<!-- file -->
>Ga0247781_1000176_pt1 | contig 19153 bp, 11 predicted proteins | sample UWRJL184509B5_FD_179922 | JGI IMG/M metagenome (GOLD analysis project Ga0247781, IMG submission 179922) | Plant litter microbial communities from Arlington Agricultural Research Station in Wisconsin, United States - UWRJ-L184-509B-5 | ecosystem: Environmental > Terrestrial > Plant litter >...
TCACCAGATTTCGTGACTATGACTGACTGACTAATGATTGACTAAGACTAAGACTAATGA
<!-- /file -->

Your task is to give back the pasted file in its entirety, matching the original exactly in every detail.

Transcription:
>Ga0247781_1000176_pt1 | contig 19153 bp, 11 predicted proteins | sample UWRJL184509B5_FD_179922 | JGI IMG/M metagenome (GOLD analysis project Ga0247781, IMG submission 179922) | Plant litter microbial communities from Arlington Agricultural Research Station in Wisconsin, United States - UWRJ-L184-509B-5 | ecosystem: Environmental > Terrestrial > Plant litter >...
TCACCAGATTTCGTGACTATGACTGACTGACTAATGATTGACTAAGACTAAGACTAATGA